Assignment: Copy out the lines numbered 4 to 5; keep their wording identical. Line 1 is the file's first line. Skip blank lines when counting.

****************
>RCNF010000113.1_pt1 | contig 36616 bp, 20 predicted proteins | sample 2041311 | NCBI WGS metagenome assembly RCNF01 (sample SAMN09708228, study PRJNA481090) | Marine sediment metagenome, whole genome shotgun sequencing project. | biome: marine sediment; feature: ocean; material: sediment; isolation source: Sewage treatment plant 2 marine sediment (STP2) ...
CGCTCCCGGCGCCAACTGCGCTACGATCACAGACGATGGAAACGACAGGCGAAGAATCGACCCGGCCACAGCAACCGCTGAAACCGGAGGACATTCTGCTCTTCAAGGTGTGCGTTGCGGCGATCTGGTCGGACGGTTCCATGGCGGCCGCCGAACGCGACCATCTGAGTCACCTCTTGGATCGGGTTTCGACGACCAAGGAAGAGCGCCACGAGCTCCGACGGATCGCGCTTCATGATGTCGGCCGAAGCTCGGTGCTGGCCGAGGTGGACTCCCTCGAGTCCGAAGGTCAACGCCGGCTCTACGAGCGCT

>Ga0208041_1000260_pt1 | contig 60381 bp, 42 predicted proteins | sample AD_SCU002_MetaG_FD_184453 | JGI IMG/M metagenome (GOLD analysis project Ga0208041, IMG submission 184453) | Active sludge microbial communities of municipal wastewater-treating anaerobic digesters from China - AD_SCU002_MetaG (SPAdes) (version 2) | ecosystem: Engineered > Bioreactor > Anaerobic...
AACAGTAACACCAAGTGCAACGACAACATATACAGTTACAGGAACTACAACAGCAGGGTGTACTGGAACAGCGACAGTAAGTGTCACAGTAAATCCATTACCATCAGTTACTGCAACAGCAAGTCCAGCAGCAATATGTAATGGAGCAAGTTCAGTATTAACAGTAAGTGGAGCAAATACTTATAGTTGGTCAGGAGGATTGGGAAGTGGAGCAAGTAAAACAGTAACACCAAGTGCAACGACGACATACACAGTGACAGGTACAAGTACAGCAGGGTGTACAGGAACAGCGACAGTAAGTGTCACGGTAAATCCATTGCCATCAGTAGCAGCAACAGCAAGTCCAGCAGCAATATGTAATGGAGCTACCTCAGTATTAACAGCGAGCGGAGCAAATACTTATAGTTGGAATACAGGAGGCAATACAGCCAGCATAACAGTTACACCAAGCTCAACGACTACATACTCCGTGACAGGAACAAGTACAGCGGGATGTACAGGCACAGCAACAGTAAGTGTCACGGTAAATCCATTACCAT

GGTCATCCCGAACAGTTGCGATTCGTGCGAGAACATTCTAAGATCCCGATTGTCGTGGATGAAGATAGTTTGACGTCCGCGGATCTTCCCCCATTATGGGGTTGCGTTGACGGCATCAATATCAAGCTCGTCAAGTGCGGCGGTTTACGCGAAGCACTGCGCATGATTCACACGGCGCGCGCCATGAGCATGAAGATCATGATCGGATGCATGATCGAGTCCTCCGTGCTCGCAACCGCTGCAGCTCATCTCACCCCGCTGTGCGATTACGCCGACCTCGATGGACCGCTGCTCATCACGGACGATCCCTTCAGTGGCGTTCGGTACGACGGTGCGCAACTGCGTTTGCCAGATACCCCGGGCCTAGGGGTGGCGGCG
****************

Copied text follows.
AACAGTAACACCAAGTGCAACGACAACATATACAGTTACAGGAACTACAACAGCAGGGTGTACTGGAACAGCGACAGTAAGTGTCACAGTAAATCCATTACCATCAGTTACTGCAACAGCAAGTCCAGCAGCAATATGTAATGGAGCAAGTTCAGTATTAACAGTAAGTGGAGCAAATACTTATAGTTGGTCAGGAGGATTGGGAAGTGGAGCAAGTAAAACAGTAACACCAAGTGCAACGACGACATACACAGTGACAGGTACAAGTACAGCAGGGTGTACAGGAACAGCGACAGTAAGTGTCACGGTAAATCCATTGCCATCAGTAGCAGCAACAGCAAGTCCAGCAGCAATATGTAATGGAGCTACCTCAGTATTAACAGCGAGCGGAGCAAATACTTATAGTTGGAATACAGGAGGCAATACAGCCAGCATAACAGTTACACCAAGCTCAACGACTACATACTCCGTGACAGGAACAAGTACAGCGGGATGTACAGGCACAGCAACAGTAAGTGTCACGGTAAATCCATTACCAT

GGTCATCCCGAACAGTTGCGATTCGTGCGAGAACATTCTAAGATCCCGATTGTCGTGGATGAAGATAGTTTGACGTCCGCGGATCTTCCCCCATTATGGGGTTGCGTTGACGGCATCAATATCAAGCTCGTCAAGTGCGGCGGTTTACGCGAAGCACTGCGCATGATTCACACGGCGCGCGCCATGAGCATGAAGATCATGATCGGATGCATGATCGAGTCCTCCGTGCTCGCAACCGCTGCAGCTCATCTCACCCCGCTGTGCGATTACGCCGACCTCGATGGACCGCTGCTCATCACGGACGATCCCTTCAGTGGCGTTCGGTACGACGGTGCGCAACTGCGTTTGCCAGATACCCCGGGCCTAGGGGTGGCGGCG